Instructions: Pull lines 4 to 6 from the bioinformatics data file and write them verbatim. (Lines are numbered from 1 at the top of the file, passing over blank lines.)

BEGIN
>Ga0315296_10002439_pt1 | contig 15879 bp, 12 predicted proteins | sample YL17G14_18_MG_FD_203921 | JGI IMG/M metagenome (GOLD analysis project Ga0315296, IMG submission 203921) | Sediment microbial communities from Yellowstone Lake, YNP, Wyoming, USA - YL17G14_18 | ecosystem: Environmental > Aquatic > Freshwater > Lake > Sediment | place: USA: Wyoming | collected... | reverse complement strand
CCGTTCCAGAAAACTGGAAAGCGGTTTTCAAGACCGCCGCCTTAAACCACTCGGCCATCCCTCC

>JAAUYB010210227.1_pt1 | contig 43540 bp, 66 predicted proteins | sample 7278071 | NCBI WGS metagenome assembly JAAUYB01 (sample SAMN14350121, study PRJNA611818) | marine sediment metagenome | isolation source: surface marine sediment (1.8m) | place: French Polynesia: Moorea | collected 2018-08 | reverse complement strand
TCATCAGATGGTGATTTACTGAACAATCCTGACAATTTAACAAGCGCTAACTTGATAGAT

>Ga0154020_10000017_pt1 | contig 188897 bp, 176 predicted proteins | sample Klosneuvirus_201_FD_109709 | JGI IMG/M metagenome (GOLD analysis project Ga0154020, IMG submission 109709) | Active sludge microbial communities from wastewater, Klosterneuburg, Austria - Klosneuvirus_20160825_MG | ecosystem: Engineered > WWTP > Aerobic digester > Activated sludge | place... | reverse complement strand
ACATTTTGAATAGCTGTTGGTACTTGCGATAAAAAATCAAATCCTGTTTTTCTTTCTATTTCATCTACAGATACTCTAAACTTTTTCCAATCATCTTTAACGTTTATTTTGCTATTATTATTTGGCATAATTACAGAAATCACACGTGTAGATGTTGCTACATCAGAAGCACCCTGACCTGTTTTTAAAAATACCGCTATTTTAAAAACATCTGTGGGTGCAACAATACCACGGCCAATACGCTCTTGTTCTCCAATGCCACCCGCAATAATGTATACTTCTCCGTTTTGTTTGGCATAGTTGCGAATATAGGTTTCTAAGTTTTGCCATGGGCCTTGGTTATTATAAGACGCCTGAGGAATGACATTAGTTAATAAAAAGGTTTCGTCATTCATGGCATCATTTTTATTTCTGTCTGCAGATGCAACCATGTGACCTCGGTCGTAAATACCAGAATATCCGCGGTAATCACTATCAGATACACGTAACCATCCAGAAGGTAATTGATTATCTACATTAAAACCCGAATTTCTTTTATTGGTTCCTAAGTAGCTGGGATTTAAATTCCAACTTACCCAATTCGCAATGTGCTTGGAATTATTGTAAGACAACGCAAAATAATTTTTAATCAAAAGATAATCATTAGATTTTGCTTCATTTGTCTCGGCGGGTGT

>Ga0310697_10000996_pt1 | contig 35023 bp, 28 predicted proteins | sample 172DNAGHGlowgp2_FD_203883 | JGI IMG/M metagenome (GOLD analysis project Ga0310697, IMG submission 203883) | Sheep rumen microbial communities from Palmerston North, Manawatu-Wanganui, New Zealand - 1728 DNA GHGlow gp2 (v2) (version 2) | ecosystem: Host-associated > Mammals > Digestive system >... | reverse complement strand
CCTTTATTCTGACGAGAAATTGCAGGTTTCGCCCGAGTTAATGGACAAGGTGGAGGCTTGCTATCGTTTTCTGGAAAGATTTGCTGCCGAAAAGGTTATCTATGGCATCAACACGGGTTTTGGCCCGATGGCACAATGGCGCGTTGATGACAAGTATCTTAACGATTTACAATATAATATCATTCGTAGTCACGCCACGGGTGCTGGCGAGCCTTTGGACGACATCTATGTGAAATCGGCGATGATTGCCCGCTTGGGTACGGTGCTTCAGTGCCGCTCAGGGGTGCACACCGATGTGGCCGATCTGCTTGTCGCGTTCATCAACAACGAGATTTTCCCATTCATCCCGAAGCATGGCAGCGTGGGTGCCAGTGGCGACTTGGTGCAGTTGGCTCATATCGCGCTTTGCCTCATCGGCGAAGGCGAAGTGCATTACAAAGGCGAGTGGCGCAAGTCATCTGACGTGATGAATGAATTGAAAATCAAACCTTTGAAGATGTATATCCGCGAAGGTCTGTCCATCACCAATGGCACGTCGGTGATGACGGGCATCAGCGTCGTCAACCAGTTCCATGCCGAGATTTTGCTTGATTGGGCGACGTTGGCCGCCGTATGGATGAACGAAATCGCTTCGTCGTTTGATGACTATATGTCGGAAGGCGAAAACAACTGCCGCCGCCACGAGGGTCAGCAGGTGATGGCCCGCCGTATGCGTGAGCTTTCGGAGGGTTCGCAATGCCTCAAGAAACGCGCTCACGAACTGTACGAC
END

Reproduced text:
TCATCAGATGGTGATTTACTGAACAATCCTGACAATTTAACAAGCGCTAACTTGATAGAT

>Ga0154020_10000017_pt1 | contig 188897 bp, 176 predicted proteins | sample Klosneuvirus_201_FD_109709 | JGI IMG/M metagenome (GOLD analysis project Ga0154020, IMG submission 109709) | Active sludge microbial communities from wastewater, Klosterneuburg, Austria - Klosneuvirus_20160825_MG | ecosystem: Engineered > WWTP > Aerobic digester > Activated sludge | place... | reverse complement strand
ACATTTTGAATAGCTGTTGGTACTTGCGATAAAAAATCAAATCCTGTTTTTCTTTCTATTTCATCTACAGATACTCTAAACTTTTTCCAATCATCTTTAACGTTTATTTTGCTATTATTATTTGGCATAATTACAGAAATCACACGTGTAGATGTTGCTACATCAGAAGCACCCTGACCTGTTTTTAAAAATACCGCTATTTTAAAAACATCTGTGGGTGCAACAATACCACGGCCAATACGCTCTTGTTCTCCAATGCCACCCGCAATAATGTATACTTCTCCGTTTTGTTTGGCATAGTTGCGAATATAGGTTTCTAAGTTTTGCCATGGGCCTTGGTTATTATAAGACGCCTGAGGAATGACATTAGTTAATAAAAAGGTTTCGTCATTCATGGCATCATTTTTATTTCTGTCTGCAGATGCAACCATGTGACCTCGGTCGTAAATACCAGAATATCCGCGGTAATCACTATCAGATACACGTAACCATCCAGAAGGTAATTGATTATCTACATTAAAACCCGAATTTCTTTTATTGGTTCCTAAGTAGCTGGGATTTAAATTCCAACTTACCCAATTCGCAATGTGCTTGGAATTATTGTAAGACAACGCAAAATAATTTTTAATCAAAAGATAATCATTAGATTTTGCTTCATTTGTCTCGGCGGGTGT